Orenda Records is a young label that is out-performing its age. With notable releases from Daniel Rosenboom, Burning Ghosts, Falsetto Teeth, Nathan Hubbard, Gavin Templeton, Jon Armstrong, Jonathan Rowden, the Weston / Saxon Groove Assembly, and many others, Orenda is establishing itself as a go-to resource for a younger group of musicians from the west coast that fall on various points of the rock / jazz / free improv / modern composition continuum. Below, we discuss two of the label’s most recent offerings.
Sound Etiquette – Sound Etiquette (2016; Orenda Records)
This trio’s most obvious influence seems to be early 70’s Miles Davis. With a signature electronic sound that harkens back to the analog nature of that era, Sound Etiquette powers through eight gritty improvisations. Recorded live in the studio with no overdubs, each of the musicians (Nick Obando on sax, Eli Wallace on keyboards, and Aaron Levin on drums) has plenty of room to stretch out and make their own statements.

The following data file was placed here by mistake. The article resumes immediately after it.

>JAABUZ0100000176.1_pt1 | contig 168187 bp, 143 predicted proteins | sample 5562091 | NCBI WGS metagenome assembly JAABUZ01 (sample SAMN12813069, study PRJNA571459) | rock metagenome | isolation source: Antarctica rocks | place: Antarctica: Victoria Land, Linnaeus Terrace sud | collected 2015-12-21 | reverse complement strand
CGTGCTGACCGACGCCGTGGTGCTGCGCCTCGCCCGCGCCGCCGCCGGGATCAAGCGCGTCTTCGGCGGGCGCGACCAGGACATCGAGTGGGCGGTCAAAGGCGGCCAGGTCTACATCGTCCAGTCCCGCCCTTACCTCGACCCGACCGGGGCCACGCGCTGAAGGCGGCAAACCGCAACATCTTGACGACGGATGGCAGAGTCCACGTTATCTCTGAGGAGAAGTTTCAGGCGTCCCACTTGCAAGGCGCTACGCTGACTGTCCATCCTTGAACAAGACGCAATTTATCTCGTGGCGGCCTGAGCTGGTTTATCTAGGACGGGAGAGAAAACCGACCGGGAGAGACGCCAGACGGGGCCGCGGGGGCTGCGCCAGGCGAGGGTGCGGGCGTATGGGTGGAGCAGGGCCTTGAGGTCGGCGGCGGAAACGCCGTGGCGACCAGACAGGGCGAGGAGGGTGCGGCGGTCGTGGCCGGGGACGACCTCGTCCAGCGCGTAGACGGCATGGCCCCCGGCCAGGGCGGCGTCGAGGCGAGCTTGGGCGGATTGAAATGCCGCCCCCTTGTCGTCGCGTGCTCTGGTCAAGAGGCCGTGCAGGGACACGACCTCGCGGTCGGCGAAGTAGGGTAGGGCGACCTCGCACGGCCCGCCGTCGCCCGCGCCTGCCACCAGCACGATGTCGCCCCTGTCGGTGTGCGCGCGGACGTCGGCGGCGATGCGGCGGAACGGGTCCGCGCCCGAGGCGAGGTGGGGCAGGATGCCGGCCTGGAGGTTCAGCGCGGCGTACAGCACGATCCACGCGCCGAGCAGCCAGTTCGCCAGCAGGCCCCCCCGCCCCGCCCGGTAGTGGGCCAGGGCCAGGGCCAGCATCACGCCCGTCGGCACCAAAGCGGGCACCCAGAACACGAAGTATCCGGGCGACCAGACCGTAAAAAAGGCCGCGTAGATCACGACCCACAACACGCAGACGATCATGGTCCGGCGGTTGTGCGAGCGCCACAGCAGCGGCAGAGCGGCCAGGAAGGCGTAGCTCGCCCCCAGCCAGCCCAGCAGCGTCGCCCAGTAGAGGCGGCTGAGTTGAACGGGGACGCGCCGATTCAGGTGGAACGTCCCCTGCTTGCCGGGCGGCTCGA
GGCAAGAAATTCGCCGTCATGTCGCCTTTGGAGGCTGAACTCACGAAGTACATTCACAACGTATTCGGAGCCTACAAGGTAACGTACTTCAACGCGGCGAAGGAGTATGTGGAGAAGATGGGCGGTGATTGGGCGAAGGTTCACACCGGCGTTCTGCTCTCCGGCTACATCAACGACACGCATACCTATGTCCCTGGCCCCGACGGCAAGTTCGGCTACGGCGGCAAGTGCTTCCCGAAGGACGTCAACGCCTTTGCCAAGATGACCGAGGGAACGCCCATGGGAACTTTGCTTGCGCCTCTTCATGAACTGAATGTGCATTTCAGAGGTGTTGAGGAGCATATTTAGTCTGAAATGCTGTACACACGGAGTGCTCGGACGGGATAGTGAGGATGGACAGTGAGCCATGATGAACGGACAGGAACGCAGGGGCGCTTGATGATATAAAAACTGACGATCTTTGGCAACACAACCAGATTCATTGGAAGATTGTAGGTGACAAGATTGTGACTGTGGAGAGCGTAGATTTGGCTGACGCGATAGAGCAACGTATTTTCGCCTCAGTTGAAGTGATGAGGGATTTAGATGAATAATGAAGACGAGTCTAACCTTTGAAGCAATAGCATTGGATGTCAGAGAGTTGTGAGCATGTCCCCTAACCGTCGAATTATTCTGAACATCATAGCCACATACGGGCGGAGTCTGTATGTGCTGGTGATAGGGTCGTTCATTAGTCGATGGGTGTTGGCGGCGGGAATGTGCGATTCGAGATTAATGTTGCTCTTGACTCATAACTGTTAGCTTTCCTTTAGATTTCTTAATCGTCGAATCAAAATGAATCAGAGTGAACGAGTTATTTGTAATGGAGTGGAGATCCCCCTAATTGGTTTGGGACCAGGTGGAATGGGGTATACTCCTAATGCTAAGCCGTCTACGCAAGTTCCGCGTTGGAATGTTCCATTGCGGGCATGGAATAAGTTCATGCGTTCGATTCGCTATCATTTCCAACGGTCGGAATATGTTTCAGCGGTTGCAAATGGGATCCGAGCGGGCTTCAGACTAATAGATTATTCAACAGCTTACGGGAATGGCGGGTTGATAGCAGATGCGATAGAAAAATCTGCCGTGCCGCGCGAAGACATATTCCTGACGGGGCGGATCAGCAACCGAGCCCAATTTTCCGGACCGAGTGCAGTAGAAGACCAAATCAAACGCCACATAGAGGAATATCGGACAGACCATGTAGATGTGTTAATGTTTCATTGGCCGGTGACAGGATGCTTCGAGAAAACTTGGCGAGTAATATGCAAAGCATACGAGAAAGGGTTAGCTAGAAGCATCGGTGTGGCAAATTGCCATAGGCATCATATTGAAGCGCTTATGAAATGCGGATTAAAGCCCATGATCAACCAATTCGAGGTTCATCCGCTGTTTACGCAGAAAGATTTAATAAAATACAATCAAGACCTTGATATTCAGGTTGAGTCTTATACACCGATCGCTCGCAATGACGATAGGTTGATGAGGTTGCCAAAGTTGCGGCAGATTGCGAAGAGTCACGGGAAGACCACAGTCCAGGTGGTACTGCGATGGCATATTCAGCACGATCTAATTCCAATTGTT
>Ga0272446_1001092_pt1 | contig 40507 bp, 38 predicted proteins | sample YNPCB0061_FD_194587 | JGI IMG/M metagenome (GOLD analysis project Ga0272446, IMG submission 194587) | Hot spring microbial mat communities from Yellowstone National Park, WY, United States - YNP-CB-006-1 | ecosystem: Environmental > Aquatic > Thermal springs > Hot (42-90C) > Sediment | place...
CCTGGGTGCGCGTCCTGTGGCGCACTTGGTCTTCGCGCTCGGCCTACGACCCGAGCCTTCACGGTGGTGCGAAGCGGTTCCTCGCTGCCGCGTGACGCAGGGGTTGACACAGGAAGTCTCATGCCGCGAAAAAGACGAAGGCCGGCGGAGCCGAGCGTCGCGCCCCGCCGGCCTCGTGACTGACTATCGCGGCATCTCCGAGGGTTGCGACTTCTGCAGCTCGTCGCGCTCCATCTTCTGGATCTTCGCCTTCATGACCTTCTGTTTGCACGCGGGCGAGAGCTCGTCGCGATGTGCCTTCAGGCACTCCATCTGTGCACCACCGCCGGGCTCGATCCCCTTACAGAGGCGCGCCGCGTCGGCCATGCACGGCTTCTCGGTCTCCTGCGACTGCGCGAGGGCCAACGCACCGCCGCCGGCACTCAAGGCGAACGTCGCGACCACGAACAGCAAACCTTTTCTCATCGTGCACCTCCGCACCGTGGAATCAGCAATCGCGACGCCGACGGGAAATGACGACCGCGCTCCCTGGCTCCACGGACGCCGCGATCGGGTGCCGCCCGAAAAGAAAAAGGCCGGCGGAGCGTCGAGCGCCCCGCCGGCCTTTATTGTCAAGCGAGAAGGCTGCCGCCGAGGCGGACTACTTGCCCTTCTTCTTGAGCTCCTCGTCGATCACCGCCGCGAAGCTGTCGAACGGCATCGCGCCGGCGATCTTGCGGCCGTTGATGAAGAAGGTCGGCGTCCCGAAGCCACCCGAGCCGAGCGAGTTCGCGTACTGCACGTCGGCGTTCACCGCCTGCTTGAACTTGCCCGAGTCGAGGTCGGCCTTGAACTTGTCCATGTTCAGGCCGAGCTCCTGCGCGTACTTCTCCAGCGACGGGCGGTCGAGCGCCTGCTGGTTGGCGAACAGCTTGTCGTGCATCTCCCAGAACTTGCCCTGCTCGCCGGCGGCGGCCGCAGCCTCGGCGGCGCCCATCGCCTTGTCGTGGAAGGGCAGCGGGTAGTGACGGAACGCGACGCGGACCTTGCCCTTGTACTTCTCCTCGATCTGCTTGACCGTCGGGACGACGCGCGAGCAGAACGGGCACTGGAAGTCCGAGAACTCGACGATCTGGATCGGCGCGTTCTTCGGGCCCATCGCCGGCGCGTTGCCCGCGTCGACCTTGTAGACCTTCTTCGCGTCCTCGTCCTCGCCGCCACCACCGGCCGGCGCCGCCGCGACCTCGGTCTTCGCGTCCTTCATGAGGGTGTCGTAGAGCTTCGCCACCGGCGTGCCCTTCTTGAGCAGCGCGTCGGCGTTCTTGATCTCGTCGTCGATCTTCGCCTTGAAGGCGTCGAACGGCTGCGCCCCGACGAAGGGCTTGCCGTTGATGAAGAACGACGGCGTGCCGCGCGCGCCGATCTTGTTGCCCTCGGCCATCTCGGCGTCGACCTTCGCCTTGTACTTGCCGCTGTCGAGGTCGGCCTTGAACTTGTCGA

But the album is best viewed as a group effort, and one with a great deal of affinity. Wallace provides not only leads but thick low-register chording, and echoing effects. Obando solos freely on top, making use of extended techniques, while Levin provides a grounding for the other two in between his own more explosive efforts. Given the album’s rawness, the overall feel can approach Sun Ra territory from time to time, but also a meandering modern jazz. The release date is December 9.
Alexander Noice – Music Made With Voices (2016; Orenda Records)
Guitarist Noice steps away from his instrument of choice to electronically compose eight tracks for human voice. The catch here is that each track is based on manipulations of a single note sung by eight different people. These notes are processed, cut, and pitch-shifted, and these results are mixed with one another in various patterns. The repetitions therein form the “songs,” recordings that are likely unrecognizable from the source material. Each paints an highly-abstract portrait of the singer as Noice puts together sequenced runs, undulating tones, and staccato motifs into complex rhythms and themes. Comparisons? Maybe Paul Lansky‘s Idle Chatter series. But Noice is less academic and more assertive. One of the more unique and enjoyable pieces of weird music that I’ve heard this year.